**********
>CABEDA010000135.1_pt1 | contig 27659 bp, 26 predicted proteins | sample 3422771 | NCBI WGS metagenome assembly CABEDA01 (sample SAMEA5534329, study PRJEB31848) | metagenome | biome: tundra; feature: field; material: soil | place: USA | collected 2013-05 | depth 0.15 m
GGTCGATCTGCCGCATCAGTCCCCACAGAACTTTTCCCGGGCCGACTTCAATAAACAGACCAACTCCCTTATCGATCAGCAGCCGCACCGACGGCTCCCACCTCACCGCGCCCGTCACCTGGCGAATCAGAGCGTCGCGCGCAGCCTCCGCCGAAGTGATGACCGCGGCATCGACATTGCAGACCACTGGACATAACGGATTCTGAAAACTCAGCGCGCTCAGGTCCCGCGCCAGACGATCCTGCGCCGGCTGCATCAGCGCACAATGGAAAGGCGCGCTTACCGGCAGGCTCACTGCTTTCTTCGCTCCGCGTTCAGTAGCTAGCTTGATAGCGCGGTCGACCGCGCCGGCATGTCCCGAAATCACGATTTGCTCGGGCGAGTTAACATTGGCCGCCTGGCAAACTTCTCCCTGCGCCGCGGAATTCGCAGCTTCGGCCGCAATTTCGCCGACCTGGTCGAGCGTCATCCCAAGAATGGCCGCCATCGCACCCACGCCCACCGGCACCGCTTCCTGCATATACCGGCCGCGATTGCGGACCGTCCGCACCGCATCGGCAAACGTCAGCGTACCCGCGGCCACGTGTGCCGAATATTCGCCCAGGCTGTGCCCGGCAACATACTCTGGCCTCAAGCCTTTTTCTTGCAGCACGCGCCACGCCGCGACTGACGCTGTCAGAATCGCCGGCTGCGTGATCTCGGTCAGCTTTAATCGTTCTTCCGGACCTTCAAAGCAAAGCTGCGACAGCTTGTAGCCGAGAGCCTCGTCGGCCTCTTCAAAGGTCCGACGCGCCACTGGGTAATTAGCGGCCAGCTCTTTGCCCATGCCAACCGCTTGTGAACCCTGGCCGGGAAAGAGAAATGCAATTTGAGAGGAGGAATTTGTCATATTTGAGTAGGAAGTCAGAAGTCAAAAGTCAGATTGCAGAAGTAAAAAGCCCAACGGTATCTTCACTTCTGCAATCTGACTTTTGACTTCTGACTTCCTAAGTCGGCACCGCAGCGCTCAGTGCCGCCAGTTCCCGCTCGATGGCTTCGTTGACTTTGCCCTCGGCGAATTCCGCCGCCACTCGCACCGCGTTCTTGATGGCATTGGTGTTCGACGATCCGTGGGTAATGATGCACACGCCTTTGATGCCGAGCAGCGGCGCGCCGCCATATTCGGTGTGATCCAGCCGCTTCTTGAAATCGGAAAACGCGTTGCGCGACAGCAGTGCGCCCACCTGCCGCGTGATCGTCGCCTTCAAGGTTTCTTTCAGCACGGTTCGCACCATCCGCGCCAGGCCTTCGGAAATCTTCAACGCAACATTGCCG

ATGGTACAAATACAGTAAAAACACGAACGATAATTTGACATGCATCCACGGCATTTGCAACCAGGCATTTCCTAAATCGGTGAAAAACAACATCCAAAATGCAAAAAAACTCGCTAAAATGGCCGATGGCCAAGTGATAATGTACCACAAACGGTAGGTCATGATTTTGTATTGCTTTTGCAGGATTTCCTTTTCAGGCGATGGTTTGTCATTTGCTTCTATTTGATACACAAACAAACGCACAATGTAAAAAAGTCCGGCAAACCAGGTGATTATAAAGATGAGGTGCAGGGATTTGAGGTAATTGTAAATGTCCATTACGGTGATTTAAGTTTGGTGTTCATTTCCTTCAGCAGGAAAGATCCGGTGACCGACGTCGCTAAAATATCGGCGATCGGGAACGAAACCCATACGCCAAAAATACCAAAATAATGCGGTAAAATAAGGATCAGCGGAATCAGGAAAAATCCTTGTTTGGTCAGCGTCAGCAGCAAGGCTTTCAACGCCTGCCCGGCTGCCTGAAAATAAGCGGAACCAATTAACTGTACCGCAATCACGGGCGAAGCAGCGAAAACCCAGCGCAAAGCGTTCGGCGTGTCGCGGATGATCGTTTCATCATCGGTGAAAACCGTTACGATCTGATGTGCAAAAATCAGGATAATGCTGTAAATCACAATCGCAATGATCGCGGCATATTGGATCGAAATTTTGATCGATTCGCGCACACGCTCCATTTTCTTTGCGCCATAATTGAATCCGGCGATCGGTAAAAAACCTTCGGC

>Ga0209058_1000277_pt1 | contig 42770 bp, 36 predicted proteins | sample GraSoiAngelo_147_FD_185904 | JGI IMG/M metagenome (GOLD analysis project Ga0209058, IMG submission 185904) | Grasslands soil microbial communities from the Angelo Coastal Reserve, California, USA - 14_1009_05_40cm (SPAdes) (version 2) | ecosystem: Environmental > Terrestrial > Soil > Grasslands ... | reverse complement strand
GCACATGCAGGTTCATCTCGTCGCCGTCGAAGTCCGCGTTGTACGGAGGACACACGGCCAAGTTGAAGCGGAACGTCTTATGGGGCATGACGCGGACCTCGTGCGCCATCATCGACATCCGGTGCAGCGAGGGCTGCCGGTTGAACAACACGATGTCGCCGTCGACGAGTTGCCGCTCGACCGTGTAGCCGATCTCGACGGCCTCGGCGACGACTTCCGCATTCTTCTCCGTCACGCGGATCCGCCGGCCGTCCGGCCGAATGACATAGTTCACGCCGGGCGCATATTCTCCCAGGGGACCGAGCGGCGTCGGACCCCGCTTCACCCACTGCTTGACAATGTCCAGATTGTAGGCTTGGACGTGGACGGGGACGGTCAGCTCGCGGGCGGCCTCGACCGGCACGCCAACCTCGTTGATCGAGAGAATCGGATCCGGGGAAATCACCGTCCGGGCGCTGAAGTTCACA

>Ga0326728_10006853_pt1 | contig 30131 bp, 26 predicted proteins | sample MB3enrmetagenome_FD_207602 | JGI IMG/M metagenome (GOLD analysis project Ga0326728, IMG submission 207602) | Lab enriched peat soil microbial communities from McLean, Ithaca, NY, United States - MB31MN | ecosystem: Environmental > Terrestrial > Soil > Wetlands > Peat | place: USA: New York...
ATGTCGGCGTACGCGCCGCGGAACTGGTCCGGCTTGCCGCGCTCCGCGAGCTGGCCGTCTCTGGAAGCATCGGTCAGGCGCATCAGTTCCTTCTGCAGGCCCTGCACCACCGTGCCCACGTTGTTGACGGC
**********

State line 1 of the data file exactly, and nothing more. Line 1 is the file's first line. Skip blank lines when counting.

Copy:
>CABEDA010000135.1_pt1 | contig 27659 bp, 26 predicted proteins | sample 3422771 | NCBI WGS metagenome assembly CABEDA01 (sample SAMEA5534329, study PRJEB31848) | metagenome | biome: tundra; feature: field; material: soil | place: USA | collected 2013-05 | depth 0.15 m